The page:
CELL MATES: ★★★★ FROM THE INDEPENDENT
Posted on 12 December 2017. By: Sarah Crompton
Posted in: Announcements
'An astute revival'
paul taylor, the independent
'Edward Hall's production proves to be a salutary vindication of Gray's wit and artistry, bent here on the subject of spies and betrayal and on the various types of loneliness to which one one can be convicted. “Spies betray people. That's what we do. It becomes a – a habit. Difficult to break – even when its not – not strictly necessary”. The play begins in Wormwood Scrubs in the 1960s where George Blake, a notorious double agent (and later speaker of those lines), is serving a forty-two year sentence. He strikes up an unlikely friendship with Irish petty criminal Sean Bourke who, in 1966, helps him to spring the prison, with a hacksaw and a rope ladder.'
'In this production, the resulting ironies have real bite and an expertly-timed slow-release intensity. Blake, the ex-lifer, effectively puts under psychological arrest the man to whom he owes his freedom, deviously creating the false impression that he has been put under life sentence by the KGB who suspect him of being a double agent. The ultimate irony is that even now, as the victim of subterfuge in his Moscow captivity, Bourke is, in human terms, the freer man.'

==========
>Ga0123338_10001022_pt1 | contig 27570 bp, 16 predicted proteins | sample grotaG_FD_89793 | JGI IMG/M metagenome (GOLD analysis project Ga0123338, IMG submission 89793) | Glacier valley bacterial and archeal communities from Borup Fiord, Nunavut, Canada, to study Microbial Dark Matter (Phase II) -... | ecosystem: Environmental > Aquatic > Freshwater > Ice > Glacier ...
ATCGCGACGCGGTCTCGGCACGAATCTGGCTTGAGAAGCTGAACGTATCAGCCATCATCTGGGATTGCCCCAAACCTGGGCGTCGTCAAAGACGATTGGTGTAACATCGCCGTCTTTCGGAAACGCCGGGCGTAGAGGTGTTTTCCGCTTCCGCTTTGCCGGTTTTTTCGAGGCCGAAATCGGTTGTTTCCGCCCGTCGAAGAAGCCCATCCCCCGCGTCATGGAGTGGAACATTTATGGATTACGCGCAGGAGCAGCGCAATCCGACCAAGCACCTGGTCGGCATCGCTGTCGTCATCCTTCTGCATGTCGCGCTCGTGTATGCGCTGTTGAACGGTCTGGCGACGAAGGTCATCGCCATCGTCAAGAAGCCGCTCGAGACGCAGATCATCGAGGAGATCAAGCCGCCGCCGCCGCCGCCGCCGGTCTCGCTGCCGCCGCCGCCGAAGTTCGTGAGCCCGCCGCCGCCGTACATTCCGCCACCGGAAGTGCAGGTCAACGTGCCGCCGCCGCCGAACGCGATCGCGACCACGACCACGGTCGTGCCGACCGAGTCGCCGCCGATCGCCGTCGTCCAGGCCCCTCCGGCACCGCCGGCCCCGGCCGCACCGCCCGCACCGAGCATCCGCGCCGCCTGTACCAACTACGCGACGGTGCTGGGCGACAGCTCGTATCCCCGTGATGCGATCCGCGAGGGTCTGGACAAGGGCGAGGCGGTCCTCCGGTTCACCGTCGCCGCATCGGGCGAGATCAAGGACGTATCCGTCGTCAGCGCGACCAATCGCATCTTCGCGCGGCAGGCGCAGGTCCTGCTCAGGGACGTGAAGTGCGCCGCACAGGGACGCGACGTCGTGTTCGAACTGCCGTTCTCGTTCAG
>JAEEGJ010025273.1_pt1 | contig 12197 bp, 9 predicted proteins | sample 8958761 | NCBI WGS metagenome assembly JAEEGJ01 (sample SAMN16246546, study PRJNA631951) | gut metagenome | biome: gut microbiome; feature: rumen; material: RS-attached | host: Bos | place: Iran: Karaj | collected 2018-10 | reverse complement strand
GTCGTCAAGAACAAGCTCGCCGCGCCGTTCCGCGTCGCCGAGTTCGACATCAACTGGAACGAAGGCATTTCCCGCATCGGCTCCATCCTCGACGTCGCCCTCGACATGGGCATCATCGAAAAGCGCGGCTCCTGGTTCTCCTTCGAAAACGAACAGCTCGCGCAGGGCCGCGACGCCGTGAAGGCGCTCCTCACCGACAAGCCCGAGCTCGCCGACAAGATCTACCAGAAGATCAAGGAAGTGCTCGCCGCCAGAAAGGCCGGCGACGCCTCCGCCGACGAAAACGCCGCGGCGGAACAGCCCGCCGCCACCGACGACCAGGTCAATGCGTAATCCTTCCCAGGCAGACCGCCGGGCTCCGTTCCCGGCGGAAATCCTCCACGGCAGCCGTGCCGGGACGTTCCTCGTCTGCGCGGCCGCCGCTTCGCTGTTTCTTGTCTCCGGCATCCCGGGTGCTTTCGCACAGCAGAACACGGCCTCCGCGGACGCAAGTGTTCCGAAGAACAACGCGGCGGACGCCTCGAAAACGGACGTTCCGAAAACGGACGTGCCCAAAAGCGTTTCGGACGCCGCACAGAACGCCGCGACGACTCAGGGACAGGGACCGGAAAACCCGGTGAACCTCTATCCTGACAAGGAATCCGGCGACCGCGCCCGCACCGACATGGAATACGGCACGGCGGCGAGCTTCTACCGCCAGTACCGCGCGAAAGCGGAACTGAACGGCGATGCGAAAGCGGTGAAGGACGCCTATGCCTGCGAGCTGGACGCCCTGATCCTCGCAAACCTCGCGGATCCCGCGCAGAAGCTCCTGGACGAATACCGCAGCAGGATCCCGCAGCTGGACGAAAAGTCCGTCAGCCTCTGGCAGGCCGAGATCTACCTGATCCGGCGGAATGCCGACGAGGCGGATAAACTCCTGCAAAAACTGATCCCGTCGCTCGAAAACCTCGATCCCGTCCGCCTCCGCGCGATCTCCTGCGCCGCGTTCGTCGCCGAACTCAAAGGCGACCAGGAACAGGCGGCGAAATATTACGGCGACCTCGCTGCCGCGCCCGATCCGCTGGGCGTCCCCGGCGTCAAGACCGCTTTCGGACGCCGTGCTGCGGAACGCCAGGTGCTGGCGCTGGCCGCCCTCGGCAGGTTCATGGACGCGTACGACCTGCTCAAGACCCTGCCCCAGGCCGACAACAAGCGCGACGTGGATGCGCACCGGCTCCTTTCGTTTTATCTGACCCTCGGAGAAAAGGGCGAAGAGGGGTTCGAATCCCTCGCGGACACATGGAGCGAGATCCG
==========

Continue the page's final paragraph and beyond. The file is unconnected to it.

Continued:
'In a remarkable performance, Geoffrey Streatfeild elicits sympathy for the loneliness of Blake in his ideological prison and excites repelence at his ruthlessness. E M Forster famously said that if he were asked to betray his country or his friend, he hoped he would have the guts to betray his country.'
'Emmet Byrne superbly signals the way Bourke is driven to believe in his own anti-Establishment derring-do as the man who sprang Blake (his own means of escape – from ordinariness). He's an engaging man who's also genuinely fond of the spy (until the later revelations) and his ferocious affection for home shows up Blake's purely theoretical attachment to Russia.'
'There's a sharpness to the writing and to the performances across the board. Philip Bird and Danny Lee Wynter are glumly hilarious as a couple of KGB heavies who fumble over the distinctions in English between “chap” and “chum” and “chump” in ways that throw droll light on the main relationship. Cara Horgan is delectable in a double as the Russian maid who duets with Bourke in his hammy renditions of “Danny Boy” for his captors and as the wife in a CND couple who have an inconvenient marital meltdown while helping Blake on his first night outside. Edward Hall is to be congratulated for rescuing this thoughtful odd-couple comedy from its unjust initial publicity. An astute revival, strongly recommended.'